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Lead is banned in paint, gasoline, dishes and children’s toys, and now California is looking at removing the largest unregulated source of the neurotoxin by also banning lead ammunition.

One motivation is to generally protect wildlife and human health, but some see it as a way to improve the prospects of California condors; lead poisoning is the leading cause of death for the massive, inky-feathered carrion eaters.

Twenty-six endangered California condors have died from lead poisoning since 1996. One recently notable lead casualty was a 9-year old bird in Big Sur that died last November. Even though lead ammunition is already banned in the bird’s California range, the source of the lead was a .22-caliber bullet, and he likely swallowed it while chowing down on a shot-up carcass.

Condor No. 318 was one of the first captive bred condors released on the California coast around Big Sur. According to the Ventana Wildlife Society, which studies and manages the central California population, he was one of only a handful of breeding males in the region—and the first to breed in Pinnacles National Park in 100 years.

In 1987, there were only 26 California condors, all in captivity. Now there are about 150 of the intensively monitored scavengers flying free in central California, Utah, Arizona and Mexico, and some are starting to breed on their own. But after years of extreme, hands-on efforts to rescue North America’s largest land bird, poisoning from lead ammunition in left-behind animal carcasses or in post-hunt gut piles is still one of the major problems preventing a self-sustaining population of wild condors emerging from the priciest species rescue in American history.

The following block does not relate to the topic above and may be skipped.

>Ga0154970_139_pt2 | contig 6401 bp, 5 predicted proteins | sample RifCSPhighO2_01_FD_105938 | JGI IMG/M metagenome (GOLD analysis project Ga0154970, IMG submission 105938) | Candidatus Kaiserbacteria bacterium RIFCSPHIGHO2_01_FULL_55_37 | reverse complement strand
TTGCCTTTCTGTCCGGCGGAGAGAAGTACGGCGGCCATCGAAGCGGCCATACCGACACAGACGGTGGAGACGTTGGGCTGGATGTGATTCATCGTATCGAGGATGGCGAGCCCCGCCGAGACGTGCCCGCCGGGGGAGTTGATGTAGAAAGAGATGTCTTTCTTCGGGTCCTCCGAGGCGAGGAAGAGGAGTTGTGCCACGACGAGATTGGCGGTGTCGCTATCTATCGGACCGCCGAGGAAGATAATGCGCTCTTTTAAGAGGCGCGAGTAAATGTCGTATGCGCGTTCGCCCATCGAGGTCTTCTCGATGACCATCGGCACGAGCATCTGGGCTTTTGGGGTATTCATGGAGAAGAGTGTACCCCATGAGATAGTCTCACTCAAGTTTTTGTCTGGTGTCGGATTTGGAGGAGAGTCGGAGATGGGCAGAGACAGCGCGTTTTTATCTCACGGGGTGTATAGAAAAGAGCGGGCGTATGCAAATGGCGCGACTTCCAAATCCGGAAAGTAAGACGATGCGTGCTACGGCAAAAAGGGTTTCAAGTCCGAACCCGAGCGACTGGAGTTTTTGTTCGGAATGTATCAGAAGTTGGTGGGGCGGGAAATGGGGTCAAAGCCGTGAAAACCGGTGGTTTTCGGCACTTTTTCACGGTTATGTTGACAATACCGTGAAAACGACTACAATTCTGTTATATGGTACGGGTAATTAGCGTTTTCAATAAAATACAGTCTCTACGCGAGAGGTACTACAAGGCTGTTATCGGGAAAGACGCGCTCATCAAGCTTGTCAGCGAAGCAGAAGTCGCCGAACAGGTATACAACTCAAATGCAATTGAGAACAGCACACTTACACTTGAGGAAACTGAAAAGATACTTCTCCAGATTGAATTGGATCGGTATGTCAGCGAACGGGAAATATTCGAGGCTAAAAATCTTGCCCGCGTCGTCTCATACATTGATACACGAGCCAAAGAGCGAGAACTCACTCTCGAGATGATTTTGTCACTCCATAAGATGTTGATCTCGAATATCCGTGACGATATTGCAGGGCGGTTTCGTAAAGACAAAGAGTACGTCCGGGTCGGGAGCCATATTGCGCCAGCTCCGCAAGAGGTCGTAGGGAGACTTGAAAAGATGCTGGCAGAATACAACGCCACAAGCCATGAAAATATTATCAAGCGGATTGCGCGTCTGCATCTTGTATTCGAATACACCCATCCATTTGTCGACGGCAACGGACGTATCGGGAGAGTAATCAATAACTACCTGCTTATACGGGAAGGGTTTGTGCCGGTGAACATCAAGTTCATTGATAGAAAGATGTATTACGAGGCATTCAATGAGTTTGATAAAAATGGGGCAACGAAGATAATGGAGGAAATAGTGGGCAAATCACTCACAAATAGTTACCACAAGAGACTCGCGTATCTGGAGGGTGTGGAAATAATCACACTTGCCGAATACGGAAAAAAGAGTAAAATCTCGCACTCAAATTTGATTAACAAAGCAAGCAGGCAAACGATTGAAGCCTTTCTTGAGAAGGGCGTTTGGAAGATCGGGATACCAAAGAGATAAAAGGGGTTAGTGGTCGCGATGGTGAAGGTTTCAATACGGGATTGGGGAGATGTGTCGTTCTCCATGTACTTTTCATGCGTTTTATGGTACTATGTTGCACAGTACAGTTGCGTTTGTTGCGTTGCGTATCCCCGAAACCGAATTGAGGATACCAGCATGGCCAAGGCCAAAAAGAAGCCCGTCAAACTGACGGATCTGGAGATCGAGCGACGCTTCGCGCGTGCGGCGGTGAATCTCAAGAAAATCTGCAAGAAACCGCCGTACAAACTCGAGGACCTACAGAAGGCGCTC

There’s strong scientific evidence for the connection between lead ammo and condor deaths, even though some groups, like the National Shooting Sports Foundation, try to discredit it. And unlike with some endangered species, it’s easy to point to individual human actions (like loading that lead .22 round) that have real consequences for single condors in the sparse population.

After so many years and dollars have been spent trying to bring the condor back to the landscape, the question is: What will it take for people to change their behavior, and stop using lead ammo in the bird’s range?